I was also personally encouraged by your comment that students value other teacher's comments. I started commenting on a set of students from last September's challenge. While I was very faithful during the challenge and thoroughly enjoyed reading their blogs, I was never sure if it made a significant difference or if they thought I was just some weirdo teacher who loved to work too much!!! I have another group to add onto my list of reading...and it's getting so long now. But I will admit that I was shocked when one of the bloggers I followed last September announced she was in high school now...somehow you don't think about these middle schoolers ever going to HS. I know it's silly but they seem so innocent and open to the world.

    Again thank you for your ideas and help. Please feel free to read what I found out about my student's attitudes towards commenting this week


  2. Marsha
    Thanks for calling in. Imagine and I used the comment you made on Teegans blog. I know you have commented on at least one other student in my class too. They do appreciate them. They quietly puff their chests, and it helps them to feel heard I do believe. It encourages them to go on writing. So thank you, thank you, thank you.

  3. Hi Kathryn, this is a comprehensive post outlining some important facts about commenting. I thought that the session with Linda Yollis was great too and there is so much to think about from the material that she presented. How do your students keep track of their comment count? Does your blogging platform track the comments for them? I like the fact that they write a post after the 50 or 75 to celebrate.
    I feel it is important to try and think of a question that might be asked from the post being read as this encourages conversations.

  4. Murcha
    Yes Edublogs gives the information on how many comments. I must say I have never looked at the class comments total, but I think that's different to a personal blog!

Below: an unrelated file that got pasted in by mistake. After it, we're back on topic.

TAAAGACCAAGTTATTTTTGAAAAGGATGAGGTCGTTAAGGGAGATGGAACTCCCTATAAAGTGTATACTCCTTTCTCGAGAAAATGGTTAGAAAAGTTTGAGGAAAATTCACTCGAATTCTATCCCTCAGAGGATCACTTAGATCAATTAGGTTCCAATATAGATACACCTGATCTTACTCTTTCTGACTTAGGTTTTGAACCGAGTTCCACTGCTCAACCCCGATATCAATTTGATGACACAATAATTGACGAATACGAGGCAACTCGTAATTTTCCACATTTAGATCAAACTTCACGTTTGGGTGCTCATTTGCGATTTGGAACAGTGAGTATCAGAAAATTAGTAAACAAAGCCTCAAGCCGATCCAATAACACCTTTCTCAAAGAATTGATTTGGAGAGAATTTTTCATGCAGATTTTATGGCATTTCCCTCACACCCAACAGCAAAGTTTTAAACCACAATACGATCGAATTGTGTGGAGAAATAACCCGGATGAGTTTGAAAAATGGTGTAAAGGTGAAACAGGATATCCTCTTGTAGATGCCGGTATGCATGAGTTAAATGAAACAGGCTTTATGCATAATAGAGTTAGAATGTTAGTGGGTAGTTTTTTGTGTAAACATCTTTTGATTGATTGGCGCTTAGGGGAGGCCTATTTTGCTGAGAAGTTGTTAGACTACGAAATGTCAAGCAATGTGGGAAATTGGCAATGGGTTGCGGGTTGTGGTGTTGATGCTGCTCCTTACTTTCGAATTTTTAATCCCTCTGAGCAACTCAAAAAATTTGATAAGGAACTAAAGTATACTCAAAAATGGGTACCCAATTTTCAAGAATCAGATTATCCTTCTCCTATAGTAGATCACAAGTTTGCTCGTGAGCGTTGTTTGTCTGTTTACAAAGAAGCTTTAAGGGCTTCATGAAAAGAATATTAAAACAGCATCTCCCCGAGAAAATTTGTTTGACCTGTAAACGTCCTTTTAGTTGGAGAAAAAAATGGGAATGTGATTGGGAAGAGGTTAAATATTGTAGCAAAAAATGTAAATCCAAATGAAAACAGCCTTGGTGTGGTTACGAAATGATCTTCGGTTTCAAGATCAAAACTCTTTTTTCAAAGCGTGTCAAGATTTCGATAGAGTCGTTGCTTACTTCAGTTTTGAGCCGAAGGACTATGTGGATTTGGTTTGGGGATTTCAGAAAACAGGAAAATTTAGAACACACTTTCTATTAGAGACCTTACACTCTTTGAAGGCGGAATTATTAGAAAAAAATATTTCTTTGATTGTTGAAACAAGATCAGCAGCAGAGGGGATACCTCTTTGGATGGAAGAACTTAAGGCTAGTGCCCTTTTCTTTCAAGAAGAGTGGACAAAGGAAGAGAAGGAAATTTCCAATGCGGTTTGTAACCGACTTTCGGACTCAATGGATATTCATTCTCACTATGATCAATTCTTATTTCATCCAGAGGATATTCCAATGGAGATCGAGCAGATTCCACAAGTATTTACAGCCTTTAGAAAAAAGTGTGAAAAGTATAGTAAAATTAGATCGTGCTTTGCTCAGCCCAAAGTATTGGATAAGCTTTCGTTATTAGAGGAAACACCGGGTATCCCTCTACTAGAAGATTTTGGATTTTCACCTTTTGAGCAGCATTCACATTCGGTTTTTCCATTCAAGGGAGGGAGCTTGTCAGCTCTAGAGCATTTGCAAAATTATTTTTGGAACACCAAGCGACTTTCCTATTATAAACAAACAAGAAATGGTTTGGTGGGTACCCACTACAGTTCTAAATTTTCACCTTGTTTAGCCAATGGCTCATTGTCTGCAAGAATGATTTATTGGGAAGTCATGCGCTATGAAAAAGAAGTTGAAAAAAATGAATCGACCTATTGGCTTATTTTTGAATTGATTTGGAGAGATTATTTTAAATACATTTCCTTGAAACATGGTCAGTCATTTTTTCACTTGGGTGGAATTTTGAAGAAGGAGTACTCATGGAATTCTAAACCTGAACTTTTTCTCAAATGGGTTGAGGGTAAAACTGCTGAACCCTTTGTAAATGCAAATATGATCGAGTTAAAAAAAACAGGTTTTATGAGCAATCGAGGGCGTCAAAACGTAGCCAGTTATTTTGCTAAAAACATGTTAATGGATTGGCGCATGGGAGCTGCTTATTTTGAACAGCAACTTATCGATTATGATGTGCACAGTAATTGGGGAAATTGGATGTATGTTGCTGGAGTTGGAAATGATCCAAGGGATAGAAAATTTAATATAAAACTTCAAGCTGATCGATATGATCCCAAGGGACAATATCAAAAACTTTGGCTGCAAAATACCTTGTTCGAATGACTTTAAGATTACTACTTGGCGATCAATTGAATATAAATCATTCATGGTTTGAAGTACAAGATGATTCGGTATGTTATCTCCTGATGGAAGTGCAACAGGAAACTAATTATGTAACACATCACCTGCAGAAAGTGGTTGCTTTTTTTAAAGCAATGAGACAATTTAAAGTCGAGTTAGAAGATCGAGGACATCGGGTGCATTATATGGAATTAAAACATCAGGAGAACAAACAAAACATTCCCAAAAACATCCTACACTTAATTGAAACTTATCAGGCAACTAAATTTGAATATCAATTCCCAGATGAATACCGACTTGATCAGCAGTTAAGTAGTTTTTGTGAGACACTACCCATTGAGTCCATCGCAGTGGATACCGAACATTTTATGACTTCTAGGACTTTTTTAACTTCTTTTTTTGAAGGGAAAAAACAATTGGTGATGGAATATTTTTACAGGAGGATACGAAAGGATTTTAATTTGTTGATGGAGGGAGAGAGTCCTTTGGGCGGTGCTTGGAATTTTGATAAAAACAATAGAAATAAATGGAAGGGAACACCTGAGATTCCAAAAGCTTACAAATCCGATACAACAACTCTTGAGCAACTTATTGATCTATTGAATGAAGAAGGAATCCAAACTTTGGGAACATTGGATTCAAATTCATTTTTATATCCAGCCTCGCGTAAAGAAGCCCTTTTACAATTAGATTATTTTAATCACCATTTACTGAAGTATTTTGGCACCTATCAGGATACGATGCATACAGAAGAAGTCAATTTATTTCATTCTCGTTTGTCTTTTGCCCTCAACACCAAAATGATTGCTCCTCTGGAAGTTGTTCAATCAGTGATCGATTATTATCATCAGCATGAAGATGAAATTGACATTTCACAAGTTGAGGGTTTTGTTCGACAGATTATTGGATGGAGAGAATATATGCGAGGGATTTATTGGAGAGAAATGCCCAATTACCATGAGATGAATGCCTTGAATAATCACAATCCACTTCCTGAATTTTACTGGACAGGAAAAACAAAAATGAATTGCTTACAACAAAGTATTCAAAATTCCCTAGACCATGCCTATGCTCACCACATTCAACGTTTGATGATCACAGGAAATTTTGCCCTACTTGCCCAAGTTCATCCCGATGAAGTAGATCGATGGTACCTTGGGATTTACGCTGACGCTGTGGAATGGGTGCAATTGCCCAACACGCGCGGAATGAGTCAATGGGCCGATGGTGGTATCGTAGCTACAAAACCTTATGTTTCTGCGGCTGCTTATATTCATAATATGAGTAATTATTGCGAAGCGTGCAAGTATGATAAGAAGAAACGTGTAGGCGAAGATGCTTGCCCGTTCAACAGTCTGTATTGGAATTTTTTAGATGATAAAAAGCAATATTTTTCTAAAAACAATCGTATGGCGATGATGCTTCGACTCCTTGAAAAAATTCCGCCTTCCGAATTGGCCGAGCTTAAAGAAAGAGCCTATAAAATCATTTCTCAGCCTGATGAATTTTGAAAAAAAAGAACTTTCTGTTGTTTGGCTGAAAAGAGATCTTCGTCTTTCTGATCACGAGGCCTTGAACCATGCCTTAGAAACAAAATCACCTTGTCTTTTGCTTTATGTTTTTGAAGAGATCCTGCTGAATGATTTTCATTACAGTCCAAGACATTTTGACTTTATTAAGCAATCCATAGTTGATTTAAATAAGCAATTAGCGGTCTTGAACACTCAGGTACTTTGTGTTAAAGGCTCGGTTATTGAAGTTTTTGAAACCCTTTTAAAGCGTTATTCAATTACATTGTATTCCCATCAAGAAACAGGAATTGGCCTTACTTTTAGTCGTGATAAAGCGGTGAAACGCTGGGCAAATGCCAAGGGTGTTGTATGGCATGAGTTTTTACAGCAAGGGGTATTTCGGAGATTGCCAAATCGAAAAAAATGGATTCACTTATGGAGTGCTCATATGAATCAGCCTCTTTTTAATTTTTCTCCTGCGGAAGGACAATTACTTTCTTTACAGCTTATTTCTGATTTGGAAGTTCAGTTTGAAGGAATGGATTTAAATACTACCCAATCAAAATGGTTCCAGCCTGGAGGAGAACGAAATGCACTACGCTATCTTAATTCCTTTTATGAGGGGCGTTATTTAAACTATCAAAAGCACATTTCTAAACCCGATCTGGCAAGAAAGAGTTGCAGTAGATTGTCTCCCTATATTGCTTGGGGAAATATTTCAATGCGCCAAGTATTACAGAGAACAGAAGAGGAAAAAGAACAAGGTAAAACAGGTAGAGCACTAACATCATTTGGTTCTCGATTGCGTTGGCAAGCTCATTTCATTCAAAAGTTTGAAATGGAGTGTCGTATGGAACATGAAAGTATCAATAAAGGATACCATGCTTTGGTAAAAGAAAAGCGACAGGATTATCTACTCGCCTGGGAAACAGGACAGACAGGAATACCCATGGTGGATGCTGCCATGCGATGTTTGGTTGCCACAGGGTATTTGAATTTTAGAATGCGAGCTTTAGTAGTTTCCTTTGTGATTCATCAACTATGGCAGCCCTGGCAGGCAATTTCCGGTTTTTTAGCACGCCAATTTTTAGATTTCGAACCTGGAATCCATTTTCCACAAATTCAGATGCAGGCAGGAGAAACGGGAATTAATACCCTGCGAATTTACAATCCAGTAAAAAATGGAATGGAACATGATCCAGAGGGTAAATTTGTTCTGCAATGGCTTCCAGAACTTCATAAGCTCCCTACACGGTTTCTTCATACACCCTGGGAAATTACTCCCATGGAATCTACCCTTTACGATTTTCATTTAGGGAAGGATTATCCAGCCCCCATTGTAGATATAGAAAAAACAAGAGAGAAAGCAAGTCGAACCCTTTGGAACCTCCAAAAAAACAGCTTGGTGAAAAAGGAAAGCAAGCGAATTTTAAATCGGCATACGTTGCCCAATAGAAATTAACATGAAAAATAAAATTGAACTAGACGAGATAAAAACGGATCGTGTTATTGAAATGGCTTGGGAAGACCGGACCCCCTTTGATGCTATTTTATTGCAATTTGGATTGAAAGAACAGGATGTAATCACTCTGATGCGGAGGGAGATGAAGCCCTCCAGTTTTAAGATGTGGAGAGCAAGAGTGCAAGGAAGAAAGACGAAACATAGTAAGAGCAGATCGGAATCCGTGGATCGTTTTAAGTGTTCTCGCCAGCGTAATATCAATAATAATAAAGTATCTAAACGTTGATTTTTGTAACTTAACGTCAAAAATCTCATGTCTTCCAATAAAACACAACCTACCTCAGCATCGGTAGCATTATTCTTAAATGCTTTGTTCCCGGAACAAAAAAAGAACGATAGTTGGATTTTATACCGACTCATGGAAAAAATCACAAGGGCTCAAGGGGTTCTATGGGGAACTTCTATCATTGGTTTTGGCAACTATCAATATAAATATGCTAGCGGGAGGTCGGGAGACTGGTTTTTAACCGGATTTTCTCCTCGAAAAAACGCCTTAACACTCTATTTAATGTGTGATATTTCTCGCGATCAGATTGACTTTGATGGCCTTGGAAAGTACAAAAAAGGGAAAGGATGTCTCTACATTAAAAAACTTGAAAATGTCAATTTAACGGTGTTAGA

5. Kathryn,
    I just had the delight to see your sweet student Breellen's blog. She is a very talented girl! She has been busy commenting on some of my students' and our class blog at http://krebs.edublogs.org/

    I love this post. It was good to be reminded of some important aspects of commenting. Bree certainly has learned to make excellent, well-thought-out, and proofread comments. You must be so proud of her. I just added her to my "Students From Around the World" Blogroll.

    Kudos to you and yours,
    Mrs. Krebs

  6. Denise
    Thank you. Breellen works hard and her parents support her very much. I am now teaching her for her third year and her test scores show amazing improvement. When a student works hard and parents support and teachers trudge on, a student delights. She is the kind of student that warms my heart.

  7. This is a really good list - and you know I love them, right?

    Comments are real evidence that people have read and engaged with the post...they came and they stayed awhile. I wonder if anyone ever gets jaded about this and take for granted the time that their visitors spend on their blogs?


  8. Denise,

    Thanks so much for the kind words and for the links to our class blog and the Tech Talk Tuesday presentation! Like you, I'm passionate about blogging, but especially love the comments! I think the comment section is such a rich place for continued learning and connection with others.

    I agree with you about getting comments from teachers. Whenever we get a comment it is exciting, but from a teacher...the students feel so proud. Keep up the great work!

    Your friend,
    Linda Yollis

  9. Linda
    Thank you for taking the time to drop in and comment. I have learnt so much from you about commenting. And other things as well.